Friday – 8th July: I have been busy lately keeping tabs on the foxes, badgers, muntjacs, buzzards and a few other creatures who live on the marsh. I don’t do this because the animals need me to keep tabs on them: no, I’m just nosey! It is difficult, in some cases, to poke my nose any distance into their lives, as the dense undergrowth is providing the animals with an increasingly effective invisibility cloak.
Last year I produced a series of photographs of a buzzard chick nesting in Hoo Wood. The project started on24th May, when the chick was a ball of fluffy feathers, and lasted until its first flight on 5th July. I had intended initiating a similar project this year, for this blog, but, for the first time in three or four years, there aren’t any buzzards nesting in Hoo Wood. I think a couple of tawny owls beat the buzzard to the best tree in the wood this year.
The previous Hoo Wood buzzards are now nesting on the marsh. I know of two nests on the middle marsh, but neither has a decent vantage point allowing a view into the nests, as was the case with the Hoo Wood site last year, and the parent’s kick up a terrible fuss when I approach their homes. I would rather not cause unnecessary distress by hanging around the area too long with my camera, so I have not bothered with a buzzard photography project this year. I didn’t have a problem with the parent birds last year in Hoo Wood; they only came back to the nest to feed the chick.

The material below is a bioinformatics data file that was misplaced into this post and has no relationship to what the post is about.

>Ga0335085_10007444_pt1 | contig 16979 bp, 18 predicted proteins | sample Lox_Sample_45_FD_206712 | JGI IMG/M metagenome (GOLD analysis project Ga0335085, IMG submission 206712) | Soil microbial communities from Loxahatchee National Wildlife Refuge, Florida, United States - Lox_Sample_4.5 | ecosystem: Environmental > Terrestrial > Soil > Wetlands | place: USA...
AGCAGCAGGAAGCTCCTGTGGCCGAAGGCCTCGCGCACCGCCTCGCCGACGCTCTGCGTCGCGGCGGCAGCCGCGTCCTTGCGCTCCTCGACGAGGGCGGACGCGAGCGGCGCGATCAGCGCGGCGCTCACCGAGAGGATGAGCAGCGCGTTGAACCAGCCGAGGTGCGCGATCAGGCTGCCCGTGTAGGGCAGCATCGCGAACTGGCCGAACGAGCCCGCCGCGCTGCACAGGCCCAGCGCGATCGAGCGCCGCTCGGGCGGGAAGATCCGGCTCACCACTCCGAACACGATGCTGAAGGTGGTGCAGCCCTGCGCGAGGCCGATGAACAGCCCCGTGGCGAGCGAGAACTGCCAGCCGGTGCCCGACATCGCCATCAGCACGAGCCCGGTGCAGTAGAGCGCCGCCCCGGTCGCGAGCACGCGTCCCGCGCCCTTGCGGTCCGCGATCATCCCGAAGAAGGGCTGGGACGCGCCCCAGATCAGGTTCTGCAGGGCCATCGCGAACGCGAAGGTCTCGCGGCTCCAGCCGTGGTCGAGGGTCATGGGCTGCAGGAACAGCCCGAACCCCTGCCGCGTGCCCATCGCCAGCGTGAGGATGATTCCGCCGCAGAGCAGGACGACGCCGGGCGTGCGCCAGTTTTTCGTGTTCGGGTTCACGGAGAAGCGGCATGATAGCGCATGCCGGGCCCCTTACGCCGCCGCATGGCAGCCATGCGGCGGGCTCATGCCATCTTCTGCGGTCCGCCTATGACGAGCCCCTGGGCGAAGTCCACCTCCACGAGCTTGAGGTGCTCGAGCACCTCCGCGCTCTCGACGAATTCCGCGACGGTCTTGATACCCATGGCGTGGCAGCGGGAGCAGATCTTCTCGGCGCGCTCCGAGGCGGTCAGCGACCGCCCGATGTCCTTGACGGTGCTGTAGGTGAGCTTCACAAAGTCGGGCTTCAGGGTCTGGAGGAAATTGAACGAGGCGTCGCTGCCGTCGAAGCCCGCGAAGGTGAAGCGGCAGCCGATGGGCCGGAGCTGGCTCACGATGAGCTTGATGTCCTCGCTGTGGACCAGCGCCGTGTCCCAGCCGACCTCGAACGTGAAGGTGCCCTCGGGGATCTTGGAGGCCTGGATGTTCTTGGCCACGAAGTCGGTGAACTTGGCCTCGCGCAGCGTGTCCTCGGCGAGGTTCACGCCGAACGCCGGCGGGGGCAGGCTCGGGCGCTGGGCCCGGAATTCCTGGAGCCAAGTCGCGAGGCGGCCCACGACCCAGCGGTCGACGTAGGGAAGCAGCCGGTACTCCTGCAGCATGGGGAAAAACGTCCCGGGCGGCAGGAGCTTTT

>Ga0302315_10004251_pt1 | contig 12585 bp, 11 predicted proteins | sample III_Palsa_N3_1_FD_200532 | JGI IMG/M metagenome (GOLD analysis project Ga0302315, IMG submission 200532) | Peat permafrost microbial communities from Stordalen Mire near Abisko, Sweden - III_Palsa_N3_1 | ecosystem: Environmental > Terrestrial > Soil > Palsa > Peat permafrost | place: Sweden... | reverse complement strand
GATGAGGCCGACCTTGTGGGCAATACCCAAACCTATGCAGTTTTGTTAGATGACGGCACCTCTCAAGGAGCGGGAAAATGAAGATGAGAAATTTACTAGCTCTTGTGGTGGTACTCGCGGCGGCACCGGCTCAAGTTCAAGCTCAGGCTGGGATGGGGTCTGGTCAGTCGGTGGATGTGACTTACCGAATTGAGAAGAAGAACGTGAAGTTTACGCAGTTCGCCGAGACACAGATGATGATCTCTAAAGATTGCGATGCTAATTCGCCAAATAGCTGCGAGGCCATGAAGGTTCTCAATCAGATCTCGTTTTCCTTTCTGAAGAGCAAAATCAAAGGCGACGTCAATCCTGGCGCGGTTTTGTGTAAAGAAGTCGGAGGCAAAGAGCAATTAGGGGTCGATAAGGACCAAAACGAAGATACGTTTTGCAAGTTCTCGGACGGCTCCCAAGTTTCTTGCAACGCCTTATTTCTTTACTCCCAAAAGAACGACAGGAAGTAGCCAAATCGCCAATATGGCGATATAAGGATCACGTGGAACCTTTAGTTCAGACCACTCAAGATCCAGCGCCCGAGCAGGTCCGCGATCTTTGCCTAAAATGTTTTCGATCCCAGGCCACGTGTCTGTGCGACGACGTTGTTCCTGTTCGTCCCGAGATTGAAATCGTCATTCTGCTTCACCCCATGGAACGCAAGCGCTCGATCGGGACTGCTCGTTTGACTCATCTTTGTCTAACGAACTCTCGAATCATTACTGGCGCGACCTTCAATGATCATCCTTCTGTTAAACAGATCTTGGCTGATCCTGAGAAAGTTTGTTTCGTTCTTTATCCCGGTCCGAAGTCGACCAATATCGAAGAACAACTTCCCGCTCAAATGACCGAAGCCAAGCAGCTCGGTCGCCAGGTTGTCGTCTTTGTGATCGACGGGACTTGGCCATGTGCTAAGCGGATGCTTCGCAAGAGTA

The foxes have not been difficult to track, even though they have not been easy to see lately. However, thanks to a camera trap and their well-defined runs, I have been able to see how they are getting on and figure out how far they are ranging. I also have a reasonable idea of their daily routines, and I’ve seen many of their kill leftovers.
The badger sett population has increased by around a dozen cubs this year, as far as I can tell. There is an old one-eyed badger, with a limp – war wounds, I expect – that I have seen hunting around a mile from his sett.
The muntjacs have been more or less invisible in the dense undergrowth. I did see one a week ago, and I have seen quite a few of their beds in the long grass.
The North Pond is now so choked with weed that I am not able see anything interesting happening below the water surface. I have been expecting a surfeit of frogs and toads, but I have only seen one frog over the last month, and that was a long way from the pond. There is a heron that spends a fair bit of time wading amongst the weeds, perhaps it is also eating the frogs and toads, and I know that the mink is still active in the pond.
I haven’t seen a mallard on the pond for around six weeks. I have noticed a moorhen hiding in the reeds quite a few times, and I have seen its swimming tracks through the weeds.